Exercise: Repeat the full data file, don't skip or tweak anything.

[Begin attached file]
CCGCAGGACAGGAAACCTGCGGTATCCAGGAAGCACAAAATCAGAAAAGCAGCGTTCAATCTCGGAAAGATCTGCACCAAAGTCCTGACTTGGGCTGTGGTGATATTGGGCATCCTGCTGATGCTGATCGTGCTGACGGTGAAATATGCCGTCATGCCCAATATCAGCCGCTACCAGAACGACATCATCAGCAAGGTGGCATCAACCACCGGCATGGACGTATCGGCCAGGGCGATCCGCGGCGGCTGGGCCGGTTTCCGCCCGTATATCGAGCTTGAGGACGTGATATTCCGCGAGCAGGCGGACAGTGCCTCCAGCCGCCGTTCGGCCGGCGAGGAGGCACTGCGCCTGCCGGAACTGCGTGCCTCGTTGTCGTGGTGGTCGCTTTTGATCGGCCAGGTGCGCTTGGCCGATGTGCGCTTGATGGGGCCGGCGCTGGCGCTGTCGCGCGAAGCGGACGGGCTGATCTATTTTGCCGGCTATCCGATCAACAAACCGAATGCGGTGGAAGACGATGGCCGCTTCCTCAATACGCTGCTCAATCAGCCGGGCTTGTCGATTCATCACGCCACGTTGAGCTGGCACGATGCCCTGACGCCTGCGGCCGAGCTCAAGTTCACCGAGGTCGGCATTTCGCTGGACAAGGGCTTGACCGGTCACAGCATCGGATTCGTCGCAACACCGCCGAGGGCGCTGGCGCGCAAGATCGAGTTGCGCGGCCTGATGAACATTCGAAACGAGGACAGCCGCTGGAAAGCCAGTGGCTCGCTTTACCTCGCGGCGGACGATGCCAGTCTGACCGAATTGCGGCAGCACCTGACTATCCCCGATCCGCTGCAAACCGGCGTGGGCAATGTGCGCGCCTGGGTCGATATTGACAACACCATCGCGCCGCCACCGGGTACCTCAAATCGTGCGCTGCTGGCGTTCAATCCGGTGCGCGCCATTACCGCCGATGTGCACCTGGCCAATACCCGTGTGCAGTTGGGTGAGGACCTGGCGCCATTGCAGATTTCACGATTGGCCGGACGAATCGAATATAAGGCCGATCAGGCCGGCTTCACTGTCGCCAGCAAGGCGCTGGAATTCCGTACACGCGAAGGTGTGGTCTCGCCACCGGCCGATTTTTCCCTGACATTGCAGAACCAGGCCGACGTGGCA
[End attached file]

CCGCAGGACAGGAAACCTGCGGTATCCAGGAAGCACAAAATCAGAAAAGCAGCGTTCAATCTCGGAAAGATCTGCACCAAAGTCCTGACTTGGGCTGTGGTGATATTGGGCATCCTGCTGATGCTGATCGTGCTGACGGTGAAATATGCCGTCATGCCCAATATCAGCCGCTACCAGAACGACATCATCAGCAAGGTGGCATCAACCACCGGCATGGACGTATCGGCCAGGGCGATCCGCGGCGGCTGGGCCGGTTTCCGCCCGTATATCGAGCTTGAGGACGTGATATTCCGCGAGCAGGCGGACAGTGCCTCCAGCCGCCGTTCGGCCGGCGAGGAGGCACTGCGCCTGCCGGAACTGCGTGCCTCGTTGTCGTGGTGGTCGCTTTTGATCGGCCAGGTGCGCTTGGCCGATGTGCGCTTGATGGGGCCGGCGCTGGCGCTGTCGCGCGAAGCGGACGGGCTGATCTATTTTGCCGGCTATCCGATCAACAAACCGAATGCGGTGGAAGACGATGGCCGCTTCCTCAATACGCTGCTCAATCAGCCGGGCTTGTCGATTCATCACGCCACGTTGAGCTGGCACGATGCCCTGACGCCTGCGGCCGAGCTCAAGTTCACCGAGGTCGGCATTTCGCTGGACAAGGGCTTGACCGGTCACAGCATCGGATTCGTCGCAACACCGCCGAGGGCGCTGGCGCGCAAGATCGAGTTGCGCGGCCTGATGAACATTCGAAACGAGGACAGCCGCTGGAAAGCCAGTGGCTCGCTTTACCTCGCGGCGGACGATGCCAGTCTGACCGAATTGCGGCAGCACCTGACTATCCCCGATCCGCTGCAAACCGGCGTGGGCAATGTGCGCGCCTGGGTCGATATTGACAACACCATCGCGCCGCCACCGGGTACCTCAAATCGTGCGCTGCTGGCGTTCAATCCGGTGCGCGCCATTACCGCCGATGTGCACCTGGCCAATACCCGTGTGCAGTTGGGTGAGGACCTGGCGCCATTGCAGATTTCACGATTGGCCGGACGAATCGAATATAAGGCCGATCAGGCCGGCTTCACTGTCGCCAGCAAGGCGCTGGAATTCCGTACACGCGAAGGTGTGGTCTCGCCACCGGCCGATTTTTCCCTGACATTGCAGAACCAGGCCGACGTGGCA